1867 – Howard University
Congress established Howard University in 1867 (although the University states that it was chartered on March 1, 1867). The school became the Harvard for black America and has played an important role in the battle over civil rights and in American history in general. Howard’s notable alumni include: the late U.S. Supreme Court Justice Thurgood Marshall; the first African-American governor L. Douglas Wilder; Nobel Laureate and Pulitzer Prize-winning author Toni Morrison; Savage Holdings LLC CEO and Howard Board of Trustees Chairman Frank Savage; Emmy Award-winning actress Phylicia Rashad; opera singer Jessye Norman; actress, producer and director Debbie Allen; the first African-American president of the American College of Surgeons, Dr. LaSalle Leffall, Jr.; attorney, civil rights leader and Wall St. executive Vernon Jordan; former mayor and United Nations Ambassador Andrew Young; and the first female mayor of Atlanta, Shirley Franklin. and California’s Attorney General Kamala Harris. A list of Howard distinguished faculty members through the years reads like a “Who’s Who in Black America.” Among them: Ralph J. Bunche, Political Science; Charles R. Drew, Medicine; E. Franklin Frazier, Sociology; Alain J. Locke, Literature; Carter G. Woodson, History; and Lois Mailou Jones, Art.
1897 – William Faulkner
William Faulkner (September 25, 1897 – July 6, 1962) is considered by many the greatest writer of the American south. He was only the 4th American to win a Nobel Prize in literature (Eugene O’Neil, Pearl Buck and TS Elliot preceded him). From Wikipedia: Faulkner is one of the most important writers in both American literature generally and Southern literature specifically. Though his work was published as early as 1919, and largely during the 1920s and 1930s, Faulkner was relatively unknown until receiving the 1949 Nobel Prize in Literature. Two of his works, A Fable (1954) and his last novel The Reivers (1962), won the Pulitzer Prize for Fiction. In 1998, the Modern Library ranked his 1929 novel The Sound and the Fury sixth on its list of the 100 best English-language novels of the 20th century; also on the list were As I Lay Dying (1930) and Light in August (1932). Absalom, Absalom! (1936) is often included on similar lists.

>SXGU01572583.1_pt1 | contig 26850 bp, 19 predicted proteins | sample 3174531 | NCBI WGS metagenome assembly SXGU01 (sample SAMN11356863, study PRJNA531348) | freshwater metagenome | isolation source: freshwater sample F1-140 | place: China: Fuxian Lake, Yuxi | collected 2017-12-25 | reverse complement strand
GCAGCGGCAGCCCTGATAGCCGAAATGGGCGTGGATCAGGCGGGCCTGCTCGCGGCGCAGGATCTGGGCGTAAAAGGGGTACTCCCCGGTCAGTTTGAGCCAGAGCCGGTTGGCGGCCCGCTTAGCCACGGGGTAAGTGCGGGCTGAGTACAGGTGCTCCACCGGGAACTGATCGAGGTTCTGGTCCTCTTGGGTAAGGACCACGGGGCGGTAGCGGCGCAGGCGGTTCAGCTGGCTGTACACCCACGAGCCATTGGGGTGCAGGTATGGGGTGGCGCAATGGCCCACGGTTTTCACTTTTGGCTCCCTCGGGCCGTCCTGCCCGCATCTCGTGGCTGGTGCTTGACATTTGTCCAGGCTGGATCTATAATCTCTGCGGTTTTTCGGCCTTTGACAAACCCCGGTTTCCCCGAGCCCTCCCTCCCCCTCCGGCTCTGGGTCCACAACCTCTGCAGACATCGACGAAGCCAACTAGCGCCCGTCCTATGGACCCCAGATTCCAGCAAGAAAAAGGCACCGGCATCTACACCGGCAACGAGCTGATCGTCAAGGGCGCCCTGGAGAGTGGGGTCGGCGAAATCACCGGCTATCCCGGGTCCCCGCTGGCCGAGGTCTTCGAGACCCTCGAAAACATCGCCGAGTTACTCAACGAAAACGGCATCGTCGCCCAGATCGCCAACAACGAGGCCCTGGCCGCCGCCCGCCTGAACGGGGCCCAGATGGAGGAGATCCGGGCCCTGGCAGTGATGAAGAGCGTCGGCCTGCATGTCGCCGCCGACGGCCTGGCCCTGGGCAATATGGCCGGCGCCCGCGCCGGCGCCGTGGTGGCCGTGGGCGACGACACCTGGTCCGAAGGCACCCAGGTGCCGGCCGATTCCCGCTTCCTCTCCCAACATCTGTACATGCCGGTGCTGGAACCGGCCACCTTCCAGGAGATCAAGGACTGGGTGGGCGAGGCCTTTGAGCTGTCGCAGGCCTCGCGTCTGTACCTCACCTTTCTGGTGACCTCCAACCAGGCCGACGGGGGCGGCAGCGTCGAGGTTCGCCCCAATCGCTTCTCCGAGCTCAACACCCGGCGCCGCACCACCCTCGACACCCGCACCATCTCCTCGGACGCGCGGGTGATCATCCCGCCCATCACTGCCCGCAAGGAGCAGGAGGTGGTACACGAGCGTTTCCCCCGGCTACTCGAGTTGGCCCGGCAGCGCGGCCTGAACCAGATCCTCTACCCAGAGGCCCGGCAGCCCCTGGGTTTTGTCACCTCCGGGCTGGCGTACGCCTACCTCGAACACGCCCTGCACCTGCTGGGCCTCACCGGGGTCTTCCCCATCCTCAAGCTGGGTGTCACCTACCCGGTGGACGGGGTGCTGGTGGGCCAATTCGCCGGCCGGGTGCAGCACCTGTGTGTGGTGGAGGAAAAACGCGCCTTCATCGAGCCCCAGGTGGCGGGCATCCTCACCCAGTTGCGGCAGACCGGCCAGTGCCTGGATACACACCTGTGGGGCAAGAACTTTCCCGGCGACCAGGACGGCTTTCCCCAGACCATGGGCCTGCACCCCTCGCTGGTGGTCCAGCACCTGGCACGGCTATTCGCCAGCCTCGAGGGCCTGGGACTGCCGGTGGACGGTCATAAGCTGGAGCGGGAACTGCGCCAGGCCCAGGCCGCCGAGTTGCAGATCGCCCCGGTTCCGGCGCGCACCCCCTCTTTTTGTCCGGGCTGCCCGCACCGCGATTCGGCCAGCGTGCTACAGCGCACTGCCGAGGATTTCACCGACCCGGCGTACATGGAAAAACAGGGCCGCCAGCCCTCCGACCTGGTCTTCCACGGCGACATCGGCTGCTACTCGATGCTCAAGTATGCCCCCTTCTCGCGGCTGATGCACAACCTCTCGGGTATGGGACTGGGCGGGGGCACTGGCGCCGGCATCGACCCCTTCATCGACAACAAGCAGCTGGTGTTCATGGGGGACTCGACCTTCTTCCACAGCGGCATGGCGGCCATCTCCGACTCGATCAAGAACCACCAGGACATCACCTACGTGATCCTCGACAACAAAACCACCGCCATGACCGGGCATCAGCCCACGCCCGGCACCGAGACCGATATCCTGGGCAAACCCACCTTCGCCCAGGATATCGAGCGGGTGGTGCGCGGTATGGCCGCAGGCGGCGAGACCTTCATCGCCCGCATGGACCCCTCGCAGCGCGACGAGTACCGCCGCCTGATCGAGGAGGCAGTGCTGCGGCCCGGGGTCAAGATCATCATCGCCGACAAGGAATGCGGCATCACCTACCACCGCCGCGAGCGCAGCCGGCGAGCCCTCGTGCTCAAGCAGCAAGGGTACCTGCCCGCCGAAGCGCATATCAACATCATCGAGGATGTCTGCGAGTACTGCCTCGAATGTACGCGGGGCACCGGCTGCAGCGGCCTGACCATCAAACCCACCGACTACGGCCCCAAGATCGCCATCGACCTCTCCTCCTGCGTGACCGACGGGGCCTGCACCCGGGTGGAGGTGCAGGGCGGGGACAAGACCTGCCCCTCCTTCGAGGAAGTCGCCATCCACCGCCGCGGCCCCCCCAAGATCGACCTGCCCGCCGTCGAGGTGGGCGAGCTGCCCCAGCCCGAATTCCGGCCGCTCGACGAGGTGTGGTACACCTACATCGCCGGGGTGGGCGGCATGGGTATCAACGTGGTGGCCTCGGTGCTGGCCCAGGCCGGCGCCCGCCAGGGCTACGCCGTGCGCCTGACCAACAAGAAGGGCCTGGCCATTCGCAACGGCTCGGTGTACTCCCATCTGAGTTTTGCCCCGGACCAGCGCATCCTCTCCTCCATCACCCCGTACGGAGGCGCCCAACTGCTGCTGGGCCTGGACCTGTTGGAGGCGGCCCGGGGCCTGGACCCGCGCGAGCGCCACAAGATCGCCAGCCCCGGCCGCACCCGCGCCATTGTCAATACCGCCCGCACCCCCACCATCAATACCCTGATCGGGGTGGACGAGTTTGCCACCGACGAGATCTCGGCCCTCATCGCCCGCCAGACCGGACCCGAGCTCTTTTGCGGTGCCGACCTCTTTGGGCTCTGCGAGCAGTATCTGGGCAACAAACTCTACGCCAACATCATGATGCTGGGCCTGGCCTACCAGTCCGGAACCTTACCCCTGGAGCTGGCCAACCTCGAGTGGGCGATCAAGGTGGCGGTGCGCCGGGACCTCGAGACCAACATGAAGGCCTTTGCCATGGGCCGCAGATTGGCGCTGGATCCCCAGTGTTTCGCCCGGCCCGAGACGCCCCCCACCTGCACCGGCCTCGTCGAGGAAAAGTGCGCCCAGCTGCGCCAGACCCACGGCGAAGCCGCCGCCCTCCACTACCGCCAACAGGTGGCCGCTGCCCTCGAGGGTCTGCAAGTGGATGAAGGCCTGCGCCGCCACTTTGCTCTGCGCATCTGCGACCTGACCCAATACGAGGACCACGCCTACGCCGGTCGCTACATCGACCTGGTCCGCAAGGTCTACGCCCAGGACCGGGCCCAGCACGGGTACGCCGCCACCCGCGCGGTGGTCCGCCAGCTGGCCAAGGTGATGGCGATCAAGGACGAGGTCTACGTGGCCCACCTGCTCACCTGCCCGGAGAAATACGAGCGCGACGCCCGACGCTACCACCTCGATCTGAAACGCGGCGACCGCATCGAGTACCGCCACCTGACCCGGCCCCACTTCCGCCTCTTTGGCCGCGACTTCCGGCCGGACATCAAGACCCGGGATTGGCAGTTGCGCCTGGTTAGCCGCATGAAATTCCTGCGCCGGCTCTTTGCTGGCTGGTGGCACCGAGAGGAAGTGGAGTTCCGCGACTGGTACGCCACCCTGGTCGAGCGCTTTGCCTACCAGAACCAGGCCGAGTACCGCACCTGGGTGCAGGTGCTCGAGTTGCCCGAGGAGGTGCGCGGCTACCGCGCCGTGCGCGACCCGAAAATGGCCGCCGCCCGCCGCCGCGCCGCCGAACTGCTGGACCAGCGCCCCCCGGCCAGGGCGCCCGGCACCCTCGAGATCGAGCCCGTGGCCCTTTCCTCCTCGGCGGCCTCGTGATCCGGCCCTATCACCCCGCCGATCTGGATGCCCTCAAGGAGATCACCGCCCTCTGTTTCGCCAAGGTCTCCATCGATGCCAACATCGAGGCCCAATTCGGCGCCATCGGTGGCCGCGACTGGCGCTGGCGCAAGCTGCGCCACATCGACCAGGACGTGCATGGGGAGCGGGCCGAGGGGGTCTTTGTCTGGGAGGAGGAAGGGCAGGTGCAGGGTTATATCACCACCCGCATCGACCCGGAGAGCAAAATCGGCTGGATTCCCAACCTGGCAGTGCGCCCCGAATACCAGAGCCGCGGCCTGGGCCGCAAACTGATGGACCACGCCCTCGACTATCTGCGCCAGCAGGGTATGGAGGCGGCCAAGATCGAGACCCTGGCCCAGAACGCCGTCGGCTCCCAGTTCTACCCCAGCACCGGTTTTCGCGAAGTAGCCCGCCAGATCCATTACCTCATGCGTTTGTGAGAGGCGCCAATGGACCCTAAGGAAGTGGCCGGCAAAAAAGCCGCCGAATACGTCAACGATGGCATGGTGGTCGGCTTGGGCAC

1903 – Mark Rothko
Mark Rothko (September 25, 1903 – February 25, 1970) was an American painter of Latvian Jewish descent. He is generally identified as an Abstract Expressionist, although he himself rejected this label and even resisted classification as an “abstract painter.” With Jackson Pollock andWillem de Kooning, he is one of the most famous postwar American artists. n early November 2005 Rothko’s 1953 painting Homage to Matisse broke the record for any postwar painting at a public auction, selling for 22.5 million dollars. I In May 2012, Rothko’s 1961 painting Orange, Red, Yellow (#693 in Anfam’s catalogue raisonné) was sold by Christie’s in New York for 86.9 million dollars, setting a new nominal-value record for a postwar painting at a public auction.
1911 – Fenway Park